A p p e n d ix ...........................................................................................................

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9.

88
88
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1 0 .T E N D O N C O N TR O L D E P L O Y M E N T OF T E N S E G R IT Y ST R U C
T U R E S ..................................................................................................................... 130
10.1
10.2
10.3
10.4
10.5

In tr o d u c tio n .......................................................................................................
Equations o f M o tio n and S ym m etric Prestressable C onfigurations . .
Tendon C ontrol Deploym ent S tr a te g y ........................................................
M athem atical Statem ent and N um erical Solution ................................
E x a m p le s ..........................................................................................................
10.5.1 Deploym ent T i m e .................................................................................
10.5.2 C ontrol E n e r g y ....................................................................................

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10.6 C o n c lu s io n s ........................................................................................................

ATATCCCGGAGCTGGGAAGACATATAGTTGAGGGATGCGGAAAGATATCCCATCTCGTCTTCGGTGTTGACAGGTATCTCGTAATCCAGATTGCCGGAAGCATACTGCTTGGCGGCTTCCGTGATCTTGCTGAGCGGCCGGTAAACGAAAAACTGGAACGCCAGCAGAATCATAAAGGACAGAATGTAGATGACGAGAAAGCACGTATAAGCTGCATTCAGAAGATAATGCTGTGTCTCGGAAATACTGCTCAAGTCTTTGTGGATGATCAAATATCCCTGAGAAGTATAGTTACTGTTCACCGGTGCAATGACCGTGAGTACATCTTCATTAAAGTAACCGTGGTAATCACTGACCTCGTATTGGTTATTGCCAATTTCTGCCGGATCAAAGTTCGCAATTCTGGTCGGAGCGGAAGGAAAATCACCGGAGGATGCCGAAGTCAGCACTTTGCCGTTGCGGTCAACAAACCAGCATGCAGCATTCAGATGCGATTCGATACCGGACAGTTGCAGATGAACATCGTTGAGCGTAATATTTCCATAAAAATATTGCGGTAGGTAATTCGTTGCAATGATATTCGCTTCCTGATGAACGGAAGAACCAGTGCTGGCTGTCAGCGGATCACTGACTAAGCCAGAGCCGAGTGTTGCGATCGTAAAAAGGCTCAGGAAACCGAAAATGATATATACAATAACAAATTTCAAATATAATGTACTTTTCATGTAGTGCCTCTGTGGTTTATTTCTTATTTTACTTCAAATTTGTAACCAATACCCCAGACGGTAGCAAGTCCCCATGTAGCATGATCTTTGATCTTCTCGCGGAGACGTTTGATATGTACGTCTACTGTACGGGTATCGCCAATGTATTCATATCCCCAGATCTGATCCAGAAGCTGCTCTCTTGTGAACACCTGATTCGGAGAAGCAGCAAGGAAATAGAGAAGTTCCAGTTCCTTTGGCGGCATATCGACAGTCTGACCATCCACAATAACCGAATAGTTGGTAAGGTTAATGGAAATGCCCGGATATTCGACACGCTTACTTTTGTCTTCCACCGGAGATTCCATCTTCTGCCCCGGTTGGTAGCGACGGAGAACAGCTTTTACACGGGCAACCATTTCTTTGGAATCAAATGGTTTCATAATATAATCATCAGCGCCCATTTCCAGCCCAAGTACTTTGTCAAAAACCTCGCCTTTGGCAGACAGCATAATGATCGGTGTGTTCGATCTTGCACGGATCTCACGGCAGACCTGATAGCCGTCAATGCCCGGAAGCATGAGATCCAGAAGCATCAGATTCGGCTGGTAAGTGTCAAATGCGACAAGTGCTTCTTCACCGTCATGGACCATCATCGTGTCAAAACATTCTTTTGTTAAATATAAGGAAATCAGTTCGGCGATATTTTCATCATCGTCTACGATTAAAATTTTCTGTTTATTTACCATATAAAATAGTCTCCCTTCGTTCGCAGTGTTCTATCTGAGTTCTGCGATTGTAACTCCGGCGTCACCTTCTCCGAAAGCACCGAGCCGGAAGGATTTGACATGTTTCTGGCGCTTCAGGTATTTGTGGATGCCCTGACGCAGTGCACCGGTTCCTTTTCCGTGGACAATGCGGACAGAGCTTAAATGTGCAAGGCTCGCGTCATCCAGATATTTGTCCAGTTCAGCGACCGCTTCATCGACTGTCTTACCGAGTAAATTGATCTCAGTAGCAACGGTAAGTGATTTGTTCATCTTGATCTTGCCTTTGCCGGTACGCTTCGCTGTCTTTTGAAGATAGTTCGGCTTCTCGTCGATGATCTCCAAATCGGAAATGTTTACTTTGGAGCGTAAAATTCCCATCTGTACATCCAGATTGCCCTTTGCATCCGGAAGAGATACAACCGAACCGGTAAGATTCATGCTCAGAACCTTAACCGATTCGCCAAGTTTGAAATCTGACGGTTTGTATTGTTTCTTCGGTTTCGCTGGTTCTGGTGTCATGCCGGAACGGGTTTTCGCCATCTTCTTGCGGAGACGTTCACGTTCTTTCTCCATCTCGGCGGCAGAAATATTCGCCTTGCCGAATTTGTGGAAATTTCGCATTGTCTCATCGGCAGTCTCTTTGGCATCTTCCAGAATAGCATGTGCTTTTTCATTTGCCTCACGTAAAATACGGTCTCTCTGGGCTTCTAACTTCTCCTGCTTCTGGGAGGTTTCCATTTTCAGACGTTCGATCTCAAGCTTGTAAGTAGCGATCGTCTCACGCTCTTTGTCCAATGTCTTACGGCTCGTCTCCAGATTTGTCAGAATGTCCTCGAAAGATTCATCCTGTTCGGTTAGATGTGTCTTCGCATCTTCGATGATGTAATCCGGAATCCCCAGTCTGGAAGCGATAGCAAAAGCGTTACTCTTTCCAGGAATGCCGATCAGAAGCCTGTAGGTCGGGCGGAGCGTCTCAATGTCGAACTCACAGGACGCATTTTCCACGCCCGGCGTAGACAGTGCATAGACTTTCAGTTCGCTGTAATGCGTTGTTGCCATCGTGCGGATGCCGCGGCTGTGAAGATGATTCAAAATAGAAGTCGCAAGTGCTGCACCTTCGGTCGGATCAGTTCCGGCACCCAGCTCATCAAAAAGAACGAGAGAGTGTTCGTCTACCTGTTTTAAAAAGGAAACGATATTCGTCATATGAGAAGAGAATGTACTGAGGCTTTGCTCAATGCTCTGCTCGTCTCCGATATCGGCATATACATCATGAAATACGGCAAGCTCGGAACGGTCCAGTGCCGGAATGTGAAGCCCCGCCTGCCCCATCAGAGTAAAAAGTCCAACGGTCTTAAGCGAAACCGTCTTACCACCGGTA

149

11. F O R C E A N D T O R Q U E T E N S E G R I T Y S E N S O R ...........................

150

11.1
11.2
11.6
11.4

In tr o d u c tio n ........................................................................................................
Tensegrity Sensor D e s c r ip tio n .......................................................................
S ta tic C h a ra c te ris tic s .......................................................................................
D ynam ic C h a ra c te ris tic s ................................................................................

160
161
164
168

11.6 E stim a to r D e s ig n ..............................................................................................


11.6 E x a m p le s ...........................................................................................................